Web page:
Weekly OSM Summary #92

March 24th, 2014 – April 7th, 2014
A summary of all the things happening in the OpenStreetMap world.

Authors: Pascal & Dennis – (thx @ “Wochennotiz”)

Weekly OSM Summary #91

March 10th, 2014 – March 24th, 2014
A summary of all the things happening in the OpenStreetMap world.

Authors: Pascal & Dennis – (thx @ “Wochennotiz”)

OpenStreetMap wins Document Freedom Day award

It’s Document Freedom Day, and we’re delighted to announce that the Free Software Foundation Europe (FSFE) has given OpenStreetMap an award recognising the project’s work on Open Standards and Emerging Standards.

Members of OpenStreetMap produce the world’s most up-to-date, accurate, and yes, open map of the world for anyone to use for any purpose. It’s used by outdoor enthusiasts, relief efforts, mobile device users, governments, web-based mapping applications and commercial organisations, showing just how useful Open Data can be.

Although the award went to the entire project (that’s You), the FSFE didn’t have room for all 1 million+ of us to turn up, so members of Mappa Mercia, the West Midlands, UK group of OpenStreetMappers met the FSFE representatives in Birmingham on Saturday 22nd March. Brian Prangle received the award, saying “It’s always great to have your work recognised, so thank you, on behalf of all the hundreds of thousands of contributors to OpenStreetMap, to FSFE for their award. We’re thrilled that you see OpenStreetMap as making such an effort towards open standards and it’s especially pleasing that you position us as an ‘emerging standard’”.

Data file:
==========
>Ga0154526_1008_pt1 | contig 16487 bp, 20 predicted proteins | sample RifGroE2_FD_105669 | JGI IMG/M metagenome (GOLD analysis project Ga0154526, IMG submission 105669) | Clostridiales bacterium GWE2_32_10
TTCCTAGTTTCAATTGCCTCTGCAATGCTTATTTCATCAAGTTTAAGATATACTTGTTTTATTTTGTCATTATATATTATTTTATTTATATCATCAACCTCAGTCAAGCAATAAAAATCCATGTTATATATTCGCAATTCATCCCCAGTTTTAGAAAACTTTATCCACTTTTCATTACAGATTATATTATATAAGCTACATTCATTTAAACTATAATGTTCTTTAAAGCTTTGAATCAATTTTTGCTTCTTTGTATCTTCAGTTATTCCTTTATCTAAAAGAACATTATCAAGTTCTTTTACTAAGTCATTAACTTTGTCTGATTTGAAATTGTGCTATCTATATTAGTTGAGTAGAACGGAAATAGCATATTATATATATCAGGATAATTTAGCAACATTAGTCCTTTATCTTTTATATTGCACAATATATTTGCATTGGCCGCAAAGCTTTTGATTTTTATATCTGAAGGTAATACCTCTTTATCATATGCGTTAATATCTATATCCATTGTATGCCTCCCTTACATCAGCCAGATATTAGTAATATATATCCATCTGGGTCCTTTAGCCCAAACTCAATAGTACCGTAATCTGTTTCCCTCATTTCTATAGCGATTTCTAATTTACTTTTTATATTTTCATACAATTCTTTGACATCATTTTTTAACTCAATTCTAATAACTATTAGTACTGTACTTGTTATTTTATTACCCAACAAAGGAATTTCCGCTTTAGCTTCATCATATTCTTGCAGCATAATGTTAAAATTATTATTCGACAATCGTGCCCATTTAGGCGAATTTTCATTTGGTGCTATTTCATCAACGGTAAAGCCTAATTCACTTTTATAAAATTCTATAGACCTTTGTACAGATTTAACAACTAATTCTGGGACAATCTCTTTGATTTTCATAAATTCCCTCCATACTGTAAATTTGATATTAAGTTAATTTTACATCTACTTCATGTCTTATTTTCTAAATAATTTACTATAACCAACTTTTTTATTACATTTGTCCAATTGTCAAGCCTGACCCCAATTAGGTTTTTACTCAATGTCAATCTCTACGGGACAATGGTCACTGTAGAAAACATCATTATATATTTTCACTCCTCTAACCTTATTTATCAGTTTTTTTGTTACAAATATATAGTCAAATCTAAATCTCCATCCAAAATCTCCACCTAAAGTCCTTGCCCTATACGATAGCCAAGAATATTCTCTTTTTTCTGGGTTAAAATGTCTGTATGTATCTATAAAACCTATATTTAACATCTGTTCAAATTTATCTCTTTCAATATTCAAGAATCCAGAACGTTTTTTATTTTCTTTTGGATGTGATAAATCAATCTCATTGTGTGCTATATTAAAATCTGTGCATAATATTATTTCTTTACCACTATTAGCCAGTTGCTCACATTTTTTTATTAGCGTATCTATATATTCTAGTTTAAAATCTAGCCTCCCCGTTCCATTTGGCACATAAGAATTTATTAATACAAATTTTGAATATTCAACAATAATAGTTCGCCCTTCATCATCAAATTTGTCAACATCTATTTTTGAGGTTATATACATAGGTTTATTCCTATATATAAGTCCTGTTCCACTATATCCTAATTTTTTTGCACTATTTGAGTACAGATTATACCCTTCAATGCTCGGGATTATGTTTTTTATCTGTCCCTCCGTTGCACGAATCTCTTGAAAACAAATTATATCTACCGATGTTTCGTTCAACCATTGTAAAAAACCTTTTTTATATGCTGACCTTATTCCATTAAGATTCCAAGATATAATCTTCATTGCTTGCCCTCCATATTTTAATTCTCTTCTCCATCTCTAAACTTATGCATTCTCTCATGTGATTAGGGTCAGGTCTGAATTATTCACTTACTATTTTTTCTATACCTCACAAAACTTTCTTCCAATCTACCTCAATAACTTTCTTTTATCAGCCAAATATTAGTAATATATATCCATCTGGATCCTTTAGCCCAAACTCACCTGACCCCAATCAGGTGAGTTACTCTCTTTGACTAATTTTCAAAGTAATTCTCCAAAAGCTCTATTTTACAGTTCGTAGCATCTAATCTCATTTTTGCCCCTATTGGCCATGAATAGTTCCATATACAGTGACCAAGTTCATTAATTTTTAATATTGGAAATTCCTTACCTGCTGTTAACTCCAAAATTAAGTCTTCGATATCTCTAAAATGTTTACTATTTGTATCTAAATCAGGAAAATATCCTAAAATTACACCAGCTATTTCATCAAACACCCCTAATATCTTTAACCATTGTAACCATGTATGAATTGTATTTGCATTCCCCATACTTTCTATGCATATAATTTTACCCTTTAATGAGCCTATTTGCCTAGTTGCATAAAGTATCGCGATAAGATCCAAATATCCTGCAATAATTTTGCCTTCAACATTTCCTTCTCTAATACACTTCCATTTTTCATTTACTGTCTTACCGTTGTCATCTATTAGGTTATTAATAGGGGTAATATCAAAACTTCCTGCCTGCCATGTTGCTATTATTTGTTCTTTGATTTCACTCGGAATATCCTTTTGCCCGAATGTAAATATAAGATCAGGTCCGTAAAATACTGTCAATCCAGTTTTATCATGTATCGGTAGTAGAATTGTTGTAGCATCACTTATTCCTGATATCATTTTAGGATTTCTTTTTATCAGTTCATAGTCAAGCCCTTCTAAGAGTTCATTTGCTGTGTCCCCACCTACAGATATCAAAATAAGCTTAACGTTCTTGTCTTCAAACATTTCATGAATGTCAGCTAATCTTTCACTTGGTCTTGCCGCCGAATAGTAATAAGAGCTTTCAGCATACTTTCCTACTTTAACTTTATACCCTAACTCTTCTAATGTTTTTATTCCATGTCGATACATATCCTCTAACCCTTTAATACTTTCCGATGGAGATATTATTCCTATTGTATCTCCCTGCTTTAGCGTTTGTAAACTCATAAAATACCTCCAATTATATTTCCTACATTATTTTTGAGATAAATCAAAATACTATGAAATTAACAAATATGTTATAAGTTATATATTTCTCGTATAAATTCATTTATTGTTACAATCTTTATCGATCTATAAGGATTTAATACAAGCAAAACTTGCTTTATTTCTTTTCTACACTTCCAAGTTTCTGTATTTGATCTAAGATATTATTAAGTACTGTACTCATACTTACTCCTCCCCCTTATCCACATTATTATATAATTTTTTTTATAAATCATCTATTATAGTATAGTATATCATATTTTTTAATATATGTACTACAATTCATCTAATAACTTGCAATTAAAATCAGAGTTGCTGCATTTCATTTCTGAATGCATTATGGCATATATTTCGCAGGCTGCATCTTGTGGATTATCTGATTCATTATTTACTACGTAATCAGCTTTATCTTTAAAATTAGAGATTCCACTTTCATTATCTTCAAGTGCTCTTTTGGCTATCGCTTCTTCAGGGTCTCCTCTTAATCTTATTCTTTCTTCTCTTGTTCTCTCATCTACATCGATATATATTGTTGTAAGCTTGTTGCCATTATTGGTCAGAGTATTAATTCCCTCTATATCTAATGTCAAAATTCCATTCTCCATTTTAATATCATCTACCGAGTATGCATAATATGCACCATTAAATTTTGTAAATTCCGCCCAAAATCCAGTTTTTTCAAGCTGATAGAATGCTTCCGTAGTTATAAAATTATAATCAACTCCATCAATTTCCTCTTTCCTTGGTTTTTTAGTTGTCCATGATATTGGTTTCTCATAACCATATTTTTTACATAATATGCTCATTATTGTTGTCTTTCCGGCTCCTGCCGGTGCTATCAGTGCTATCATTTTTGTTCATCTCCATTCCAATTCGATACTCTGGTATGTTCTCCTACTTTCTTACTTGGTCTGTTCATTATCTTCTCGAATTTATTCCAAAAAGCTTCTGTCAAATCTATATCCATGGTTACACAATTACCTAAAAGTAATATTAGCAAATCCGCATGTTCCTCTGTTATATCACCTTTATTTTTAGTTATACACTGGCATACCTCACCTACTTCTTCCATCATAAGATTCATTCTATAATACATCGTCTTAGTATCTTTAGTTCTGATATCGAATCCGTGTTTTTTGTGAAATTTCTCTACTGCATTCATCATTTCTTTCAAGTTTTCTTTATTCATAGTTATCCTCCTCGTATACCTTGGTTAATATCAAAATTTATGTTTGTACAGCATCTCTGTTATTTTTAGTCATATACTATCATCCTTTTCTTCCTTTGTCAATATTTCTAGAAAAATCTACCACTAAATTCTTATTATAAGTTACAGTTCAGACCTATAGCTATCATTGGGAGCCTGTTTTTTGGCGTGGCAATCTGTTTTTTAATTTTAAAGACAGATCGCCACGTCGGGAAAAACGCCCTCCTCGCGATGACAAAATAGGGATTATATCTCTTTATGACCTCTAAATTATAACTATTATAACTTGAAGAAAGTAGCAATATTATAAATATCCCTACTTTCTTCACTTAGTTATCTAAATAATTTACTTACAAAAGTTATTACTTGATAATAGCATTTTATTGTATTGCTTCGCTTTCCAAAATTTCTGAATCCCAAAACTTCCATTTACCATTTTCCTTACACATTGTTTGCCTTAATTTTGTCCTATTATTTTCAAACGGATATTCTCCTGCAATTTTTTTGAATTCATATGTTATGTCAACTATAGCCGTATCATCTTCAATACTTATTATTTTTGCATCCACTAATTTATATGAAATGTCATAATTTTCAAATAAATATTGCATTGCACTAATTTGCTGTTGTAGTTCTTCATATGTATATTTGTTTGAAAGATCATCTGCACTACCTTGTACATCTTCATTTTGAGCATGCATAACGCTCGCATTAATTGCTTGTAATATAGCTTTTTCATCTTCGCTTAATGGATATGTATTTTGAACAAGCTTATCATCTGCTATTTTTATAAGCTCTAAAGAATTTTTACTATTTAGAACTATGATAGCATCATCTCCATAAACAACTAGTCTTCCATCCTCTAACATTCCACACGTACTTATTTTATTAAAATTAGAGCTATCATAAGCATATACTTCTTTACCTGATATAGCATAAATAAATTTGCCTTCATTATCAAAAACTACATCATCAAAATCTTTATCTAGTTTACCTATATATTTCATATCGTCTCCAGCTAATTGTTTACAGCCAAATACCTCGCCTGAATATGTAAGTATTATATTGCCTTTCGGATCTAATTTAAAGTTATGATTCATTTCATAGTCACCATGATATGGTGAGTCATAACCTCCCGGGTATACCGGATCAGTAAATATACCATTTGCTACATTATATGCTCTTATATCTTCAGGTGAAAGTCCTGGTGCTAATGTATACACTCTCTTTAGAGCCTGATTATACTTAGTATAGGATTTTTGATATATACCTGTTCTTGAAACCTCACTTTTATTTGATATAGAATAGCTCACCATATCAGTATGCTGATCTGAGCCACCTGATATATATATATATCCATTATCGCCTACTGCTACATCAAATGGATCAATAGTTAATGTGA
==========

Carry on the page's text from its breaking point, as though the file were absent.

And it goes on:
Anna Morris from the Document Freedom Day campaign explained how useful the meeting was. “This was a wonderful opportunity to learn about the achievements and problems faced by a sister movement,” said Morris. “We found that we have many common goals and ample opportunity to share skills and resources.”

Weekly OSM Summary #90

February 24th, 2014 – March 10th, 2014
A summary of all the things happening in the OpenStreetMap world.

Authors: Pascal & Dennis – (thx @ “Wochennotiz”)

Weekly OSM Summary #89

February 10th, 2014 – February 24th, 2014
A summary of all the things happening in the OpenStreetMap world.

Authors: Pascal & Dennis – (thx @ “Wochennotiz”)

OpenStreetMap tags and taginfo

OpenStreetMap data includes “tags”, name=value pairs which provide a free-form folksonomy approach to classifying features. To get started mapping you don’t need to know about these. With a our easy to use “edit” interface, you can simply select from a range of feature types. For example if you select “post box”, then a node will be created with the “amenity=post_box” tag set on it.Selecting Post Box in the id ditor

But as you learn to contribute data, and certainly if you try to use OpenStreetMap data, you’ll most likely need to understand tags. To help you do this, there are a number of resources available.

You can search the OpenStreetMap wiki for tag documentation such as the Tag:amenity=post_box page. This documentation is created by the community, but rather than regarding this as the final word, understand that these wiki pages form part of a process to reach agreement on tags. You and everyone else in the community can help edit those pages to ensure the documentation is more exhaustive and more accurately reflecting the tags used by the mapping community.

But for a more direct view how tags are used by the mapping community, we have taginfo. This system counts up the ocurrances of tags in the OpenStreetMap database, and presents these statistics to give us a feel for which tags are most popular, and how many of these features we have mapped. For example, just now we see the amenity=post_box tag appears 153581 times in our database!

taginfo post box screenshot

taginfo also mines the wiki for information, finds icons used in JOSM, provides links to Overpass Turbo, XAPI, and JOSM launcher, and generally brings information about tags together to connect different sources and users.

This system was developed by Jochen Topf several years ago, but building on similar ideas such as TagWatch and TagStat which came before it. These days taginfo is a crucial tool for understanding tags, and yesterday it was rehosted on OpenStreetMap Foundation servers with various changes described by Jochen on his blog